5.1.8 Known Uses

5.1.8.1

Wikipedia

Wikipedia is the clearest example of the usage of this pattern. Which is not that strange, as it is also the most visited website in Collaborative Content Creation. On

http://en.wikipedia.org/wiki/Wikipedia:Template are numerous examples of Templates used as a Declaration of Failure.

When a [Citation Needed]-tag is added, than is that a typical Declaration of Failure, on the criterion of Verifiability. Someone spotted a statement that needs backing by reference; the [Citation Needed]-tag is the tool that is provided. This tag urges the users and volunteers to add a possible reference to the statement made. Other implementations in Wikipedia include the [Clarify]-tag, which is a Declaration of

Failure on the criterion: Understandability and the [Sic]-tag, which is a Declaration

of Failure on the criterion: Semantic Consistency. (Spelling errors are a semantic

consistency problem essentially.) Also the notifications that a certain article doesn’t live up to the Wikipedia standards of neutrality are an implementation of this pattern. The last mention should go to the disambiguation pages; which are in essence a

Declaration of Failure: Unambiguous, and in that a redirect to the less ambiguous

pages which are in the information repository itself.

5.1.8.2

Uncyclopedia.org

At Uncyclopedia they approach things a bit different; they try to make fun of everything. Knowing that the entire information repository performs horribly on the aspect of Accuracy, they offer redirects to Wikipedia. Of course in the typical

uncyclopedia-style, they sometimes have added a box to an article with the text: “For those without comedic tastes, the so-called experts at Wikipedia think they have an article about this subject.” In that way, they provide a redirect to an article at an information repository, which performs better on the aspect of Accuracy.

5.1.8.3

Wikihow

The application counterpart of Wikipedia, Wikihow has its own strategic focus. They use much of the same set of Declaration of Failure as Wikipedia. On the site

http://www.wikihow.com/wikiHow:Templates/Article, Wikihow has numerous options presented of this pattern. It is a toolbox that anyone can use to signal the problems with information quality that could occur. It includes Declarations of Failure for: Accuracy (Accuracy); Attention (General IQ problems); Citation Needed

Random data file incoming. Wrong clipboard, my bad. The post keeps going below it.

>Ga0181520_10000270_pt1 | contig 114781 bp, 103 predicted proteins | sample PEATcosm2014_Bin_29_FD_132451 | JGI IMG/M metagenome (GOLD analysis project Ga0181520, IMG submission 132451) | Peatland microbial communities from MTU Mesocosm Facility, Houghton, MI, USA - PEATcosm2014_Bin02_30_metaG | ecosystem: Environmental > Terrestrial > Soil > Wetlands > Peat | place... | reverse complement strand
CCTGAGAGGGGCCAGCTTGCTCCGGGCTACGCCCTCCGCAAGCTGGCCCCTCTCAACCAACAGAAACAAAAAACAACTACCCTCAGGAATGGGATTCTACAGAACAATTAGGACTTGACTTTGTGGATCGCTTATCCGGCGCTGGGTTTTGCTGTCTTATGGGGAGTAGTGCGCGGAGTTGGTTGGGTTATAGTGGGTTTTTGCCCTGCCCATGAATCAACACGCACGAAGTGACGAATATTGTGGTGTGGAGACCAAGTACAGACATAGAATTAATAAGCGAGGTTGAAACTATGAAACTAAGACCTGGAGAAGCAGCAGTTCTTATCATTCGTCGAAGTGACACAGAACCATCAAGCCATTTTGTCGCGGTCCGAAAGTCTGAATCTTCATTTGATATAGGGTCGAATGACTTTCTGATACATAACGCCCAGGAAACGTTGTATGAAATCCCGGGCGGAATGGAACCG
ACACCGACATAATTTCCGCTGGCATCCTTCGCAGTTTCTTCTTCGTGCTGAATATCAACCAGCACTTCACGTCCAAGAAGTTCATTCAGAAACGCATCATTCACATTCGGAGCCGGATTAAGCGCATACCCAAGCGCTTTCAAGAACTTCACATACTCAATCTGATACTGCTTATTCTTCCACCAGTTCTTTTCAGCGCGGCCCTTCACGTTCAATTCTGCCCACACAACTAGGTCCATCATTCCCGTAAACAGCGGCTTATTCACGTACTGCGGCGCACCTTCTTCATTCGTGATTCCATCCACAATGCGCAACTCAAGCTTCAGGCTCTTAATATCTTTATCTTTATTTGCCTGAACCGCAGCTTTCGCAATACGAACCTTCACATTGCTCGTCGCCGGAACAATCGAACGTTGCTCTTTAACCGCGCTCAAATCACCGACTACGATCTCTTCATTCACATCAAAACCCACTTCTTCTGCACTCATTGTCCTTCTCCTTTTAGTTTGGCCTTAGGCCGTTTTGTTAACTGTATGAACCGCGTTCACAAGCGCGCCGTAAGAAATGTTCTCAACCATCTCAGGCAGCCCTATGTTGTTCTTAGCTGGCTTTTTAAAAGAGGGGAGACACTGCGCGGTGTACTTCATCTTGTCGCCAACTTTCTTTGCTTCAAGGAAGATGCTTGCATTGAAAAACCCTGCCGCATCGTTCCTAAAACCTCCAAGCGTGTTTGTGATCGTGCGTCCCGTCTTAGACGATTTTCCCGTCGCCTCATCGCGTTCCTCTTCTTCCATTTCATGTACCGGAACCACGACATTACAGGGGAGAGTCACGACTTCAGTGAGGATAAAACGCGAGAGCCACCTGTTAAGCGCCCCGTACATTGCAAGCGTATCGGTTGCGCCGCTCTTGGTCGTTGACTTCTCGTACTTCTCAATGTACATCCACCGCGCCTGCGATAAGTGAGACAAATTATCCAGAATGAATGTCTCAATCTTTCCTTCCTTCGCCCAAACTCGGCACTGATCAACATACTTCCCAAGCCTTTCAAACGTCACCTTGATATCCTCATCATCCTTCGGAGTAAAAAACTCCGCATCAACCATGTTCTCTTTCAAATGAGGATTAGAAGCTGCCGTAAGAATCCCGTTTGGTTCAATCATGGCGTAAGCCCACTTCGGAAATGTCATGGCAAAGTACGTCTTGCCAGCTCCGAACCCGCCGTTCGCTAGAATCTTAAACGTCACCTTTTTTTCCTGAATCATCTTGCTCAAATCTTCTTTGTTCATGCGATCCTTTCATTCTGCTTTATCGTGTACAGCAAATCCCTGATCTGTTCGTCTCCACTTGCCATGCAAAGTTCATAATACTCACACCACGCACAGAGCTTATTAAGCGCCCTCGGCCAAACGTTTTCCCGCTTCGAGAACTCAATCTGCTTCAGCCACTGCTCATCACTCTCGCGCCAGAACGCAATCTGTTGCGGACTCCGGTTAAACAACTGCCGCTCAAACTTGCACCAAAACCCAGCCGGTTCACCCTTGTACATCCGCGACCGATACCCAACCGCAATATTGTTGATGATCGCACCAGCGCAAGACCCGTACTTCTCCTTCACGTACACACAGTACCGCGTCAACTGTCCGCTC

(Verifiability); Clarity (Understandability, Unambiguous); Cleanup (Conciseness); Copyedit (Consistency, Semantic Consistency); Format (Structural Consistency); In Need of Pictures (Suitability of Representation); Introduction (Degree of Context); Personal References (Interpretability) Split (Informativeness) and Stub

(Completeness). This acknowledges the fact that improvement on all these aspects of information quality is still manual labor; it cannot be done by machines or bots. Typical is that Wikihow.com does not include any references to Wikipedia.org, while the information repositories might both benefit from these links.

Wikihow has another interesting implementation of this pattern. At the bottom of each page there is a question asking: “Was this article Accurate?” accompanied by two buttons: Yes and No. In this way, they are actually pushing the Declaration of Failure

on the aspect of Accuracy. At the same time, it is an implementation of the Rating

Engine-pattern.

5.1.8.4

Youtube.com

Youtube.com also has an implementation of this pattern. When the metadata for a certain video is absent, they encourage users to add a rating to the video. In a certain

26/06/2009

way, also the absence of any written reactions can be provoking to users, and they can add their reaction. This strange phenomenon is illustrated by numerous sites, where there is a culture of typing a reaction with only the content 'First' as being the first reaction on an information object.

5.1.8.5

Last.fm

Last.fm has a limited, but nonetheless interesting implementation of this pattern. The pattern occurs when a song doesn’t link to a video (Youtube.com based). Then they actively request for videos to be added.

5.1.9 Related Patterns

5.1.9.1

Splitter

Splitter can be an implementation of this pattern, when it comes to one information

object that can be split into two information objects on more or less the same subject. In that case, the problem was in conciseness or cohesiveness.

5.1.9.2

Mark-up Tools

These tools can be the solution to problems in the field of Structural Consistency.

5.1.9.3

Recommendation Engine

It can be a wise decision to leave information objects which have a Declaration of

Failure present out of the Recommendation Engine.

5.1.9.4

Version Control

Declarations of Failure and the possible removal of problems can be recorded by a

5.2 Splitter

Figure 12: Process of Splitter

⇒ This graph depicts the general process that is used in a ‘Splitter’ process. ⇒ The rectangles represent processes

⇒ The rectangles with a gulf underside represent information objects ⇒ The arrows represent the process flow.